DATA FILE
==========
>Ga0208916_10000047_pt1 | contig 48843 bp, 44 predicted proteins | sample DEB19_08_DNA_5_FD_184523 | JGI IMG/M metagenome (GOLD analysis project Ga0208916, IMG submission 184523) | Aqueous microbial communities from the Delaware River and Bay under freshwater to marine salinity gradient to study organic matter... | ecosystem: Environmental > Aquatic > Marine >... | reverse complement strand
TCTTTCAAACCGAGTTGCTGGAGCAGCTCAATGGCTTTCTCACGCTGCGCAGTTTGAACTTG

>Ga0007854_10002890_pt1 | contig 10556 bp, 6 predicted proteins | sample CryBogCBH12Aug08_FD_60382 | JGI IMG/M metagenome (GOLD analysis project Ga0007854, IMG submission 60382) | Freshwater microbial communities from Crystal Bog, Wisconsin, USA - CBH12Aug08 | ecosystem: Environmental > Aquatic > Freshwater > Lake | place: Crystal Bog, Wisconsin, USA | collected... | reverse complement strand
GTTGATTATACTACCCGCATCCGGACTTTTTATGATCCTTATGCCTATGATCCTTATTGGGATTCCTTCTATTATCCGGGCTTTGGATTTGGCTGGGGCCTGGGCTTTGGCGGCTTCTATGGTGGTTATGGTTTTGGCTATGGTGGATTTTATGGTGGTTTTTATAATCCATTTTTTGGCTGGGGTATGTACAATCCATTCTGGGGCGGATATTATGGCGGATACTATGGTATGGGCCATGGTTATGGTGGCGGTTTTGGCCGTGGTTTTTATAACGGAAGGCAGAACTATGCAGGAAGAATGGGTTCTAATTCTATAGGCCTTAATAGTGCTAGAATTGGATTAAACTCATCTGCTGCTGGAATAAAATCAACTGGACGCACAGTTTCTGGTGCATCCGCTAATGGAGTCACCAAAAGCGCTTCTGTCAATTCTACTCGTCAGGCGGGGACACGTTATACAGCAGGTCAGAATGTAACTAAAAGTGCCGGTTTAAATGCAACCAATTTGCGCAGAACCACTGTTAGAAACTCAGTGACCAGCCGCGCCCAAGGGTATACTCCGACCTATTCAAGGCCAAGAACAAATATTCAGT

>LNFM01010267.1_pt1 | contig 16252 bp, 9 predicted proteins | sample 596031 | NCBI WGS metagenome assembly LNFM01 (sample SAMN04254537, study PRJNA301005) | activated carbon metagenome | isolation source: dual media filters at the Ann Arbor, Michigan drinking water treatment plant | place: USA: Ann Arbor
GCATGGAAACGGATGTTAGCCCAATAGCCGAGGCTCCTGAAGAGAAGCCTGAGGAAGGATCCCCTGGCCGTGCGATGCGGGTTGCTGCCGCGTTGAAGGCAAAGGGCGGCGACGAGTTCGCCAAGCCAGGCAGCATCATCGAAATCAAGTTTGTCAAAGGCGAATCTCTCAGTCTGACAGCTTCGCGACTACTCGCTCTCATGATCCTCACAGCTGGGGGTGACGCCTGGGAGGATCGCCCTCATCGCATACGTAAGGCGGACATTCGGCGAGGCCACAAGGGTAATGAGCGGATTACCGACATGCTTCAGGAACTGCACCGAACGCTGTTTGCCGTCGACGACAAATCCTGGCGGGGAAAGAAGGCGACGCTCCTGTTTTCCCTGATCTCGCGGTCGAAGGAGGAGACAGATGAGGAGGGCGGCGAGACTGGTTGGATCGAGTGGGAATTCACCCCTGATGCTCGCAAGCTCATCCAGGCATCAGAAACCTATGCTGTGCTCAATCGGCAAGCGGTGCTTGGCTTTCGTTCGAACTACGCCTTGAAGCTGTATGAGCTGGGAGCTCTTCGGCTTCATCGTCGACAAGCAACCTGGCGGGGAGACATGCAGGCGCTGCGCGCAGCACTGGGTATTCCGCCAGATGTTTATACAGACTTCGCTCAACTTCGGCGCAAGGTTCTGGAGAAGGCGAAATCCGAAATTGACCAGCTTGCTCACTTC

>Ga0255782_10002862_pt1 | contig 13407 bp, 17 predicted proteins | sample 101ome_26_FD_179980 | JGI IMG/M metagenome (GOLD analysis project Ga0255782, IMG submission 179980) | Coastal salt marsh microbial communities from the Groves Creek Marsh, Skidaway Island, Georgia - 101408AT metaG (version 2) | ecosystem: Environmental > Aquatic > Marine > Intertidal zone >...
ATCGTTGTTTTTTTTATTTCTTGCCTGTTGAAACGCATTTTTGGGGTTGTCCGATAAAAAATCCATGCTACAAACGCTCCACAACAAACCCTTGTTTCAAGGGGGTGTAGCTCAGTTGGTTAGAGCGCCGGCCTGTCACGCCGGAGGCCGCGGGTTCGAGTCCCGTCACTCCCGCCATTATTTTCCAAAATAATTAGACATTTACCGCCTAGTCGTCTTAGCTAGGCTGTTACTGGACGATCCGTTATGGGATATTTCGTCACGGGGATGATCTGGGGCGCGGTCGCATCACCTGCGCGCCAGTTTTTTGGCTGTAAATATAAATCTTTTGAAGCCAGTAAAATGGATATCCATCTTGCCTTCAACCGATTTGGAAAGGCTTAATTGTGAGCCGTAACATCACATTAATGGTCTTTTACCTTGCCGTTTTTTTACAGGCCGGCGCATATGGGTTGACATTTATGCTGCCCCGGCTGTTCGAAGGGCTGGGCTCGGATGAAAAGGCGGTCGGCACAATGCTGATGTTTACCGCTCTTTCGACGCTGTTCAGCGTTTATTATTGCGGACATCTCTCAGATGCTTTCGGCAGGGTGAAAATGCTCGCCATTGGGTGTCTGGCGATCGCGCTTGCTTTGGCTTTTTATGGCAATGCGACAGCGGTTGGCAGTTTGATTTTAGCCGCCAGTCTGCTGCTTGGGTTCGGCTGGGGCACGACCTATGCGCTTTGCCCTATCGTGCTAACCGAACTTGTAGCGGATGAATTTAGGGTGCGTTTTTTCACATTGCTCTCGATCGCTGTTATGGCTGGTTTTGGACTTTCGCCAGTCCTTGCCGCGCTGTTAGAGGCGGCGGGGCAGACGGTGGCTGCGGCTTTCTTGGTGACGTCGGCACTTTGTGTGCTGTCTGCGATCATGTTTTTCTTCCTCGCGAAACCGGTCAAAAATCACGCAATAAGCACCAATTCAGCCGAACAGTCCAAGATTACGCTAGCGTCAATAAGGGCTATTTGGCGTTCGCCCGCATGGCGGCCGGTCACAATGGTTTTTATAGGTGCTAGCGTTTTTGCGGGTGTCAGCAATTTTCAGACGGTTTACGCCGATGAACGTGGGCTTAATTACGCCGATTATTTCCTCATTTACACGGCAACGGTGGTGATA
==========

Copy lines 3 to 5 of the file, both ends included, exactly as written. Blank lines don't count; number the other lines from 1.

>Ga0007854_10002890_pt1 | contig 10556 bp, 6 predicted proteins | sample CryBogCBH12Aug08_FD_60382 | JGI IMG/M metagenome (GOLD analysis project Ga0007854, IMG submission 60382) | Freshwater microbial communities from Crystal Bog, Wisconsin, USA - CBH12Aug08 | ecosystem: Environmental > Aquatic > Freshwater > Lake | place: Crystal Bog, Wisconsin, USA | collected... | reverse complement strand
GTTGATTATACTACCCGCATCCGGACTTTTTATGATCCTTATGCCTATGATCCTTATTGGGATTCCTTCTATTATCCGGGCTTTGGATTTGGCTGGGGCCTGGGCTTTGGCGGCTTCTATGGTGGTTATGGTTTTGGCTATGGTGGATTTTATGGTGGTTTTTATAATCCATTTTTTGGCTGGGGTATGTACAATCCATTCTGGGGCGGATATTATGGCGGATACTATGGTATGGGCCATGGTTATGGTGGCGGTTTTGGCCGTGGTTTTTATAACGGAAGGCAGAACTATGCAGGAAGAATGGGTTCTAATTCTATAGGCCTTAATAGTGCTAGAATTGGATTAAACTCATCTGCTGCTGGAATAAAATCAACTGGACGCACAGTTTCTGGTGCATCCGCTAATGGAGTCACCAAAAGCGCTTCTGTCAATTCTACTCGTCAGGCGGGGACACGTTATACAGCAGGTCAGAATGTAACTAAAAGTGCCGGTTTAAATGCAACCAATTTGCGCAGAACCACTGTTAGAAACTCAGTGACCAGCCGCGCCCAAGGGTATACTCCGACCTATTCAAGGCCAAGAACAAATATTCAGT

>LNFM01010267.1_pt1 | contig 16252 bp, 9 predicted proteins | sample 596031 | NCBI WGS metagenome assembly LNFM01 (sample SAMN04254537, study PRJNA301005) | activated carbon metagenome | isolation source: dual media filters at the Ann Arbor, Michigan drinking water treatment plant | place: USA: Ann Arbor